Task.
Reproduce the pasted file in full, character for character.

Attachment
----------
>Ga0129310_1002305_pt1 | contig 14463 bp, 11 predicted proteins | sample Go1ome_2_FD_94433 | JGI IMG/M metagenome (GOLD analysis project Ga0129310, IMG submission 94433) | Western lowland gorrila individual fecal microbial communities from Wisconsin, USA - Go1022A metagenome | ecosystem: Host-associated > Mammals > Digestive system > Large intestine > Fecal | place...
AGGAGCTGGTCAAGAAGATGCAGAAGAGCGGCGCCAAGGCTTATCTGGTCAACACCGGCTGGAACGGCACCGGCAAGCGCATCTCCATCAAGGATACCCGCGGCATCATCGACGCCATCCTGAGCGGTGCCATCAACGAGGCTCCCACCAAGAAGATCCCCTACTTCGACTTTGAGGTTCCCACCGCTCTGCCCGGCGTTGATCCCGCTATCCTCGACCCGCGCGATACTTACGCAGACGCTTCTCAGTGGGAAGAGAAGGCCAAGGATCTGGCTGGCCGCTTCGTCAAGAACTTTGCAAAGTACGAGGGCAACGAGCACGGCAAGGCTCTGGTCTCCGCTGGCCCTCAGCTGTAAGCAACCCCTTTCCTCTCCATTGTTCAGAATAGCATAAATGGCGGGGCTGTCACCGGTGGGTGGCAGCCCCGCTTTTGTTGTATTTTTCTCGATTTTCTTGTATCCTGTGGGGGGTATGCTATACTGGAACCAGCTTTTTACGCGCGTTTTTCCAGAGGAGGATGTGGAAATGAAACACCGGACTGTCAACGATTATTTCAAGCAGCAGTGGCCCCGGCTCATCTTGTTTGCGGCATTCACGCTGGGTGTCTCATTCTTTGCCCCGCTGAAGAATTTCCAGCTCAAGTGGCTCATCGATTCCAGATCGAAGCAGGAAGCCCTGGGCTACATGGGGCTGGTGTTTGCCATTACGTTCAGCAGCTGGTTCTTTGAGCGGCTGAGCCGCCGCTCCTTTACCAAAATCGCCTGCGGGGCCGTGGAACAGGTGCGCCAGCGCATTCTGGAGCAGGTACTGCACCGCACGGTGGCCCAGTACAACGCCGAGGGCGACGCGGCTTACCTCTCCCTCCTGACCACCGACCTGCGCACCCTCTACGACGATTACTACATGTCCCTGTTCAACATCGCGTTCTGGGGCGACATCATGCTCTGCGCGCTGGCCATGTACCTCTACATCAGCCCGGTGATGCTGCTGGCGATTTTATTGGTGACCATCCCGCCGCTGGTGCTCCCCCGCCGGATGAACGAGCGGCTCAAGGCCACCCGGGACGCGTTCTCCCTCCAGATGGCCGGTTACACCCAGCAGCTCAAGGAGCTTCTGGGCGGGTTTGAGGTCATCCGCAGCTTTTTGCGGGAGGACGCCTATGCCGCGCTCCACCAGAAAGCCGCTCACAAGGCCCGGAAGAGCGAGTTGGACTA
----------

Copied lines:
>Ga0129310_1002305_pt1 | contig 14463 bp, 11 predicted proteins | sample Go1ome_2_FD_94433 | JGI IMG/M metagenome (GOLD analysis project Ga0129310, IMG submission 94433) | Western lowland gorrila individual fecal microbial communities from Wisconsin, USA - Go1022A metagenome | ecosystem: Host-associated > Mammals > Digestive system > Large intestine > Fecal | place...
AGGAGCTGGTCAAGAAGATGCAGAAGAGCGGCGCCAAGGCTTATCTGGTCAACACCGGCTGGAACGGCACCGGCAAGCGCATCTCCATCAAGGATACCCGCGGCATCATCGACGCCATCCTGAGCGGTGCCATCAACGAGGCTCCCACCAAGAAGATCCCCTACTTCGACTTTGAGGTTCCCACCGCTCTGCCCGGCGTTGATCCCGCTATCCTCGACCCGCGCGATACTTACGCAGACGCTTCTCAGTGGGAAGAGAAGGCCAAGGATCTGGCTGGCCGCTTCGTCAAGAACTTTGCAAAGTACGAGGGCAACGAGCACGGCAAGGCTCTGGTCTCCGCTGGCCCTCAGCTGTAAGCAACCCCTTTCCTCTCCATTGTTCAGAATAGCATAAATGGCGGGGCTGTCACCGGTGGGTGGCAGCCCCGCTTTTGTTGTATTTTTCTCGATTTTCTTGTATCCTGTGGGGGGTATGCTATACTGGAACCAGCTTTTTACGCGCGTTTTTCCAGAGGAGGATGTGGAAATGAAACACCGGACTGTCAACGATTATTTCAAGCAGCAGTGGCCCCGGCTCATCTTGTTTGCGGCATTCACGCTGGGTGTCTCATTCTTTGCCCCGCTGAAGAATTTCCAGCTCAAGTGGCTCATCGATTCCAGATCGAAGCAGGAAGCCCTGGGCTACATGGGGCTGGTGTTTGCCATTACGTTCAGCAGCTGGTTCTTTGAGCGGCTGAGCCGCCGCTCCTTTACCAAAATCGCCTGCGGGGCCGTGGAACAGGTGCGCCAGCGCATTCTGGAGCAGGTACTGCACCGCACGGTGGCCCAGTACAACGCCGAGGGCGACGCGGCTTACCTCTCCCTCCTGACCACCGACCTGCGCACCCTCTACGACGATTACTACATGTCCCTGTTCAACATCGCGTTCTGGGGCGACATCATGCTCTGCGCGCTGGCCATGTACCTCTACATCAGCCCGGTGATGCTGCTGGCGATTTTATTGGTGACCATCCCGCCGCTGGTGCTCCCCCGCCGGATGAACGAGCGGCTCAAGGCCACCCGGGACGCGTTCTCCCTCCAGATGGCCGGTTACACCCAGCAGCTCAAGGAGCTTCTGGGCGGGTTTGAGGTCATCCGCAGCTTTTTGCGGGAGGACGCCTATGCCGCGCTCCACCAGAAAGCCGCTCACAAGGCCCGGAAGAGCGAGTTGGACTA